The word Haftarah means ‘final reading’ and it was added after the Torah reading to make sure that Jews would study the Books of the Prophets in addition to the Five Books of Moses.  The Haftarot are selections from various prophets and are often pieces of poetry filled with wordplay, alliteration, rhythm and rhyme.  Isaiah is the most common source, but we’re reading from Jeremiah this Shabbat.  And, of course, we do not simply read a Haftarah.  We chant it. 

The musical tradition of chanting – called cantillation or trop – adds expression and emphasis to the text much like Ms. Gorman’s presentation augmented her beautiful words.  While we always provide a translation for the prophetic passage being chanted, I know that many people enjoy just listening to the sounds of a beautifully-chanted Haftarah.  In recent years, in our community, we have even chanted some verses in English using the same ancient melodies in order to make them more accessible to more people.

The tradition of reciting an inaugural poem began in 1961 when Robert Frost recited “The Gift Outright” at the inauguration of John F. Kennedy.  It’s no accident that poetry has continued to be a part of inaugural ceremonies for 60 years now, as it adds emotion and meaning.

The Haftarah has been around just a tad bit longer – about 2,000 years – and it does the same thing for the Jewish people every Shabbat and on holidays.



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Honoring MLK

It was August, 1963 in Washington, DC.  Mahalia Jackson – then known as the Queen of Gospel – had just finished singing two powerful hymns.  Dr. Martin Luther King, Jr. was just about ready to speak.  But, before Dr. King would deliver his famous remarks, a white man in sunglasses with a hint of a German accent stepped up to the microphone to speak.

That man was Rabbi Joachim Prinz – the spiritual leader of Temple B’nai Abraham in (then) Newark.  

Here is a small excerpt from his remarks on that historic day:

When I was the rabbi of the Jewish community in Berlin under the Hitler regime, I learned many things. The most important thing that I learned under those tragic circumstances was that bigotry and hatred are not the most urgent problem. The most urgent, the most disgraceful, the most shameful and the most tragic problem is silence.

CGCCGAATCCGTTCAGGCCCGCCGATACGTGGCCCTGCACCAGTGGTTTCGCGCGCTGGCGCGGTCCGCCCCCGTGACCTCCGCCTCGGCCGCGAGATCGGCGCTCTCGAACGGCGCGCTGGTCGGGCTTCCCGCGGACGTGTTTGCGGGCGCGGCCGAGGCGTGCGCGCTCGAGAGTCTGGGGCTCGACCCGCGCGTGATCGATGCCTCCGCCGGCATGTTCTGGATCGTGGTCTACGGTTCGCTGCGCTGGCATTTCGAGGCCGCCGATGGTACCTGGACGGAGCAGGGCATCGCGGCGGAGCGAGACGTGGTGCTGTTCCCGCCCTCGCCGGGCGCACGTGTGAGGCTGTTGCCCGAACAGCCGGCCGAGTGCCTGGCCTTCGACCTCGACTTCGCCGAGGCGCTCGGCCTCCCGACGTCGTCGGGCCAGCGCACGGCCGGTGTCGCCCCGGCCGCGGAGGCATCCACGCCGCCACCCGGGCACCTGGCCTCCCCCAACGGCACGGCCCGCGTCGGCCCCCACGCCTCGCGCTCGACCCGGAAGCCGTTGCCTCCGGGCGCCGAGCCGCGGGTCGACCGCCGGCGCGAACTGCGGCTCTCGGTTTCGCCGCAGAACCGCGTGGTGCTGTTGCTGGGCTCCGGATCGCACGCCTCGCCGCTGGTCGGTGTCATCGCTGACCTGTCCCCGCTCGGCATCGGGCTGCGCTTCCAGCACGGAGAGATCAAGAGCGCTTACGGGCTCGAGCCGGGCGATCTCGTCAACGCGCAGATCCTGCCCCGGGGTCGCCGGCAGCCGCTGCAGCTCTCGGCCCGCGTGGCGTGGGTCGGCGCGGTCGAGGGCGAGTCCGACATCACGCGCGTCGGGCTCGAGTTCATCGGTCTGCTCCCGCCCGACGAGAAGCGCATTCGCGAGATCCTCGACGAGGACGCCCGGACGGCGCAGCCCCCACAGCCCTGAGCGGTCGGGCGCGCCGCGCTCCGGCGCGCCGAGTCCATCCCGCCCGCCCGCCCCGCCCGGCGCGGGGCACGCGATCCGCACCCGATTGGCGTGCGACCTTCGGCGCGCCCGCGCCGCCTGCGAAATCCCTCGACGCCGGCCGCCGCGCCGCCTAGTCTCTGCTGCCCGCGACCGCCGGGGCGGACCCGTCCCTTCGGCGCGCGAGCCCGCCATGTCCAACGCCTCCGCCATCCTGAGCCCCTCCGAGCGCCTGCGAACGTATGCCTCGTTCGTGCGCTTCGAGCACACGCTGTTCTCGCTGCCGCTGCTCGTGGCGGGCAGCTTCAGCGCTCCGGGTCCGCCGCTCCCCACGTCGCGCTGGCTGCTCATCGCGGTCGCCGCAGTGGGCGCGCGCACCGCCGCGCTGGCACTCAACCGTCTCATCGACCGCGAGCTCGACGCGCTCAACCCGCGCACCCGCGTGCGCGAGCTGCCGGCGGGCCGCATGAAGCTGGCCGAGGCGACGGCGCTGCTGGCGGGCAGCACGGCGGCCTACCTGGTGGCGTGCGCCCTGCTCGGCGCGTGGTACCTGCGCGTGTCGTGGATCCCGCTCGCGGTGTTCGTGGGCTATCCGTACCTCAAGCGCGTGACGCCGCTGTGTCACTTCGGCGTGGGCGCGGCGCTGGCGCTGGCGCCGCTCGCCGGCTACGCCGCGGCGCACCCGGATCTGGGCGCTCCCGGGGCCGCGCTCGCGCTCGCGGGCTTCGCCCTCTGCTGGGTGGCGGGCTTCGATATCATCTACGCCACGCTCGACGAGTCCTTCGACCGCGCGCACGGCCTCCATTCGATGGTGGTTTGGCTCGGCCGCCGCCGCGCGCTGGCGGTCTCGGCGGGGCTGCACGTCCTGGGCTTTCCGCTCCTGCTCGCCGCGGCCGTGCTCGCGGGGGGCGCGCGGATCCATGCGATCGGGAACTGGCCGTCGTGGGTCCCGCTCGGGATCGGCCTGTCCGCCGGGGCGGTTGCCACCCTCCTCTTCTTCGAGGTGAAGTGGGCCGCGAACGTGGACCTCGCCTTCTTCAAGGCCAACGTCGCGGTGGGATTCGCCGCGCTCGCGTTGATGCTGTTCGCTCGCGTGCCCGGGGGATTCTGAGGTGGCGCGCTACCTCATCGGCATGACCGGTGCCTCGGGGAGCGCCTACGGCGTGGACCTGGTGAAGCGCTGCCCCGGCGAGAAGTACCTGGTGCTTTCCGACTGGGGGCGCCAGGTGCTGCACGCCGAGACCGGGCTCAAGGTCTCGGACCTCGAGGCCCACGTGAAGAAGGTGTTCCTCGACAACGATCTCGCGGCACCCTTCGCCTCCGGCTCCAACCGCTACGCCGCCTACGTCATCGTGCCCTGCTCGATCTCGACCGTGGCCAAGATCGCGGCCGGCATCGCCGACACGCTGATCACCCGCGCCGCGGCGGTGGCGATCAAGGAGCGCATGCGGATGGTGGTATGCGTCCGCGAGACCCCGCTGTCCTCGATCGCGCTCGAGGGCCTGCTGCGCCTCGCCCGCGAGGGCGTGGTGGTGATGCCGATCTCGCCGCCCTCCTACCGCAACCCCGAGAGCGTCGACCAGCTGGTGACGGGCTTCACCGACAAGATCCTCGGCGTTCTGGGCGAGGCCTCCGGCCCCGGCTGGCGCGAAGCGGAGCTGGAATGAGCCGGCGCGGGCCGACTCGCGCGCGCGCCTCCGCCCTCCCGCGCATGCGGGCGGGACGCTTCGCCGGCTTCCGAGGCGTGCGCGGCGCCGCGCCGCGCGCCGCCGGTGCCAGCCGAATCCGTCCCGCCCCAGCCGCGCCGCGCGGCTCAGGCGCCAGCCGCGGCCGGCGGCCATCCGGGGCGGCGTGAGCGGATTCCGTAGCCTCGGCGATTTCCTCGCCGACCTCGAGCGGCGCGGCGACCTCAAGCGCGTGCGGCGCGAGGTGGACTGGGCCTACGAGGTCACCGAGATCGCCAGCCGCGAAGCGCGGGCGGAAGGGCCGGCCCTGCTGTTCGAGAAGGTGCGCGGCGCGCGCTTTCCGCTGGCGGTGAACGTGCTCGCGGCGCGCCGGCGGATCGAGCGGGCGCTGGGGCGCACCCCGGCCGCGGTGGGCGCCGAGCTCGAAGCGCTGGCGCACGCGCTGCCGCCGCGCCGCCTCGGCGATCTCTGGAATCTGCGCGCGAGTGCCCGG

A great people which had created a great civilization had become a nation of silent onlookers. They remained silent in the face of hate, in the face of brutality and in the face of mass murder.

America must not become a nation of onlookers. America must not remain silent.

Nearly 60 years later, those words still ring true.  As a symbol of our commitment to speak up and act – rather than be silent onlookers – I invite everyone to find a way to participate in the events offered this weekend in honor of Dr. King’s birthday. Click here for the schedule of events here in Summit. And this year, you don’t have to be in Summit to participate!



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As I have tried to wrap my head around what has been going on in our nation’s capital, I (not surprisingly) turned to one of Judaism’s ancient texts – the Talmud.

Some 2,000 years ago, Rabban Gamliel was the president of the Sanhedrin.  Unlike some presidencies today, it was a lifetime position.  However, Rabban Gamliel made some unpopular decisions including the public shaming of a popular sage by the name of Rabbi  Joshua.  So, the other rabbis made the very unusual decision to remove Rabban Gamliel from office and replace him with Rabbi Elazar ben Azariah. 

One of the first things that Rabbi Elazar ben Azariah did as President was to remove the guard from the academy door and install more benches so that more students could attend the lessons.  According to the Talmud, between 400 and 700 benches were added, reversing the policy of Rabban Gamliel who wanted to restrict attendance to the most serious of students.

Upon seeing all these new students enthusiastically attending lectures in the academy, Rabban Gamliel did not get angry at his successor or try to have the new students removed.  Instead, he looked inward.  He said, “Perhaps, Heaven forbid, I prevented Israel from engaging in Torah study.”  After his period of introspection, he ultimately begged for forgiveness from Rabbi Joshua and made peace with the rabbis who removed him.  As a result of the wisdom that he displayed, they asked him to return and share the position of President with Rabbi Elazar ben Azariah.  And so, he did.

Rabban Gamliel became a better person and a better leader because the people around him were not afraid to call him out for his egregious behavior.  The Sanhedrin became a stronger institution because its leaders put the health of the institution above the honor of its President.